US criticism of IOC refusal to ban Russia from Rio Olympics
THE International Olympic Committee's refusal to ban Russia from the Rio Games has been strongly criticised by United States Anti-Doping Agency chief executive Travis Tygart.
Despite wide calls for Russia to be thrown out of the Games for running a state-directed doping programme, the IOC's executive board opted against a blanket ban and asked each sport to vet proposed Russian competitors individually.
This is effectively what athletics, the Olympics' largest sport, has already done, with only one, US-based Russian now likely to take part in Rio's track-and-field programme. But Tygart, who led the investigation that ultimately brought down disgraced cyclist Lance Armstrong, believes the IOC should be taking responsibility for ensuring clean sport in Rio and not passing the buck.
"Many, including clean athletes and whistle-blowers, have demonstrated courage and strength in confronting a culture of state-supported doping and corruption within Russia," said Tygart.
"Disappointingly, however, in response to the most important moment for clean athletes and the integrity of the Olympic Games, the IOC has refused to take decisive leadership. The decision regarding Russian participation and the confusing mess left in its wake is a significant blow to the rights of clean athletes."
USADA was one of many anti-doping bodies, including the World Anti-Doping Agency, that wanted IOC-level action against Russia. Tygart fears the other 27 federations that govern sports in the summer programme will simply not have the time or resources to do what the International Association of Athletics Federations (IAAF) spent months planning.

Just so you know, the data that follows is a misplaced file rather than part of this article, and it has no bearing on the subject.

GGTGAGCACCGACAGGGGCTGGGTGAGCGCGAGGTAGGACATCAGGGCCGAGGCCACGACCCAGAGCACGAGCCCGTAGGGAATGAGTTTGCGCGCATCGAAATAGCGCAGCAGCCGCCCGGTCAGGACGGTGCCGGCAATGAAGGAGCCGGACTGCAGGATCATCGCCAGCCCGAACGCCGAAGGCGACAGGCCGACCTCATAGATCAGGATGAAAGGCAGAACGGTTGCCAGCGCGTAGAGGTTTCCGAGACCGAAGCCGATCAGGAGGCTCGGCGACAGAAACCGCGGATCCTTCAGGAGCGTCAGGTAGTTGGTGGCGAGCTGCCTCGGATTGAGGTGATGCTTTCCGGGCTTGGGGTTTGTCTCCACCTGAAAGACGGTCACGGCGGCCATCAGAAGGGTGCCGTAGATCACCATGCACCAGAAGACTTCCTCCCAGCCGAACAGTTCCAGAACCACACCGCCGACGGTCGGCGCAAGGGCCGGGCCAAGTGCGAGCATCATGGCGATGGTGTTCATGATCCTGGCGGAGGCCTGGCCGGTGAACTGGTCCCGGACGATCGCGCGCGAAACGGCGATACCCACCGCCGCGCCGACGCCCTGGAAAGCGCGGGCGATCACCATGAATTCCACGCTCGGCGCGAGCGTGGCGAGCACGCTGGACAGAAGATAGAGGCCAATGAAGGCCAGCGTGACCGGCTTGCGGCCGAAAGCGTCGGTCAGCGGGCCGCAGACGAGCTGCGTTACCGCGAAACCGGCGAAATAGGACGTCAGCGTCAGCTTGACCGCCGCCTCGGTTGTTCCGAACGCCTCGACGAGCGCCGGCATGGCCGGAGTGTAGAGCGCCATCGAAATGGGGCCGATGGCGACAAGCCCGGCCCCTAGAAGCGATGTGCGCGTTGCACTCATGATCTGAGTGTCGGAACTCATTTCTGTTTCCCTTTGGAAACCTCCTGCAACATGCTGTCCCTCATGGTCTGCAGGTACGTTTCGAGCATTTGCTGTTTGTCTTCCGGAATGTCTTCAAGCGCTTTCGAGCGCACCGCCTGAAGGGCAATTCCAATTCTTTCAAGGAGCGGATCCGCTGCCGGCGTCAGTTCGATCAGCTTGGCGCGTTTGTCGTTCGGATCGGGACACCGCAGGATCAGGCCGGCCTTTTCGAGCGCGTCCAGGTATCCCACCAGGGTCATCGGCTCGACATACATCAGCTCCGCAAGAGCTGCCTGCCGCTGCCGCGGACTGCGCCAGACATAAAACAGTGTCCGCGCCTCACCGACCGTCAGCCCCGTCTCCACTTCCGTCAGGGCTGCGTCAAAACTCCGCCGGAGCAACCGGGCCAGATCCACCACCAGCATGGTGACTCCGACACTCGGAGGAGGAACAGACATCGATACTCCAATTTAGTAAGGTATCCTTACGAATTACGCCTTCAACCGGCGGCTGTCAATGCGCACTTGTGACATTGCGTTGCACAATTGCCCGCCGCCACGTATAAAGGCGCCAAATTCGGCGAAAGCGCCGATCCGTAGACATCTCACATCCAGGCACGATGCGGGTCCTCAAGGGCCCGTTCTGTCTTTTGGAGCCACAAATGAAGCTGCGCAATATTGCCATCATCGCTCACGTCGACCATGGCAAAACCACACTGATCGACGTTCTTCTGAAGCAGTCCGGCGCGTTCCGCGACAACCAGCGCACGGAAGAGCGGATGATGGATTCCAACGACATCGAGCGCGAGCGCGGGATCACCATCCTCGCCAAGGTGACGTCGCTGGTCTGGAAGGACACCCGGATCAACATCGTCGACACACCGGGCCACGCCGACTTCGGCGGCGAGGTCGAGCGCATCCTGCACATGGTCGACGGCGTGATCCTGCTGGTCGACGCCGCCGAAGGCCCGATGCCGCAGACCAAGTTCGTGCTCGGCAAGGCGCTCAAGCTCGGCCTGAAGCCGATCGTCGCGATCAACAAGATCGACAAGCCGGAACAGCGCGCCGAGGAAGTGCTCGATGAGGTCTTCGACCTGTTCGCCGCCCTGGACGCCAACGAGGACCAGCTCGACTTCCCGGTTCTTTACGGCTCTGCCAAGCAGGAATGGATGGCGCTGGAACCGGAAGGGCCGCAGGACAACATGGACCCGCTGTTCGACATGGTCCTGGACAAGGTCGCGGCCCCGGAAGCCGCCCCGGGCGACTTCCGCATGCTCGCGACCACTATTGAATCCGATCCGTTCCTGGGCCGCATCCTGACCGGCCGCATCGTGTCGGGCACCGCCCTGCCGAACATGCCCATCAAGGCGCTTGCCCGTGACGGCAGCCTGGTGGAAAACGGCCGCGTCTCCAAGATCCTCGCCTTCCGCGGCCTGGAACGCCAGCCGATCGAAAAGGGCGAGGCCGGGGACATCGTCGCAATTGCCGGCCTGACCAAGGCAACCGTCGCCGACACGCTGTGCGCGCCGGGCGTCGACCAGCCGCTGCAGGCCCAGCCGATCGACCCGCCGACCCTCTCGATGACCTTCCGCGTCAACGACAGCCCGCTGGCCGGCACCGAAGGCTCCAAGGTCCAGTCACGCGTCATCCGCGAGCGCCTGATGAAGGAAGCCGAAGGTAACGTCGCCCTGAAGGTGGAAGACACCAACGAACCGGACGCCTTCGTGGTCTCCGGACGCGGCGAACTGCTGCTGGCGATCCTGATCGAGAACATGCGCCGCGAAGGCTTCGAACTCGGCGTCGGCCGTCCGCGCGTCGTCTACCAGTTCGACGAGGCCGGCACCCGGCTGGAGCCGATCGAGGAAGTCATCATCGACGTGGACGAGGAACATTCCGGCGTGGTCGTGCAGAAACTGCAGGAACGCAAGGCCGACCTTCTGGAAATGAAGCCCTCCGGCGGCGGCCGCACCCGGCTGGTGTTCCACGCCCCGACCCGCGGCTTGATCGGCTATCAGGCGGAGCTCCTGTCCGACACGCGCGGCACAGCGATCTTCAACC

With Rio's opening ceremony less than two weeks away, the IOC's decision means each sport will have to make an "individual analysis" of every Russian competitor, which will then be subject to final approval by an "independent arbitrator" from the Court of Arbitration for Sport (CAS). Tygart described this as a "glaring conflict of interest" and completely at odds with recent IOC statements that anti-doping decisions should be independent of sports.
Earlier this month, the American agency proposed some selection criteria to WADA that it could suggest for each sport to follow. The criteria included a minimum number of out-of-competition tests carried out by a credible testing agency over the last year, proof that each athlete had been tested for the full range of performance-enhancing drugs, and normal blood and hormone levels in their biological passport.
With many pundits already wondering how that can be done for the nearly 400 athletes Russia hopes to bring to Rio, IAAF president Sebastian Coe has offered his federation's help to the other sports: "We have created and been through the process," said Coe, referring to his sport's decision last month to uphold its ban of the Russian athletics team for endemic doping.
"We know how hard it is emotionally and rationally to get the process right."
How many sports will take up Coe's offer, though, is uncertain, particularly as a number of past officials of the IAAF were shown to have been complicit in the cover-up of positive drug tests by athletes from Russia and elsewhere.
The International Tennis Federation, for example, has already said the players nominated for Rio by the Russian Olympic Committee have been subject to a total of 205 blood and urine tests since 2014, and will be allowed to play.
An ITF statement said: "[We] believe it is right that clean athletes are permitted to compete in Rio 2016 and look forward to welcoming the Russian tennis players, along with all other nominated athletes, to Rio."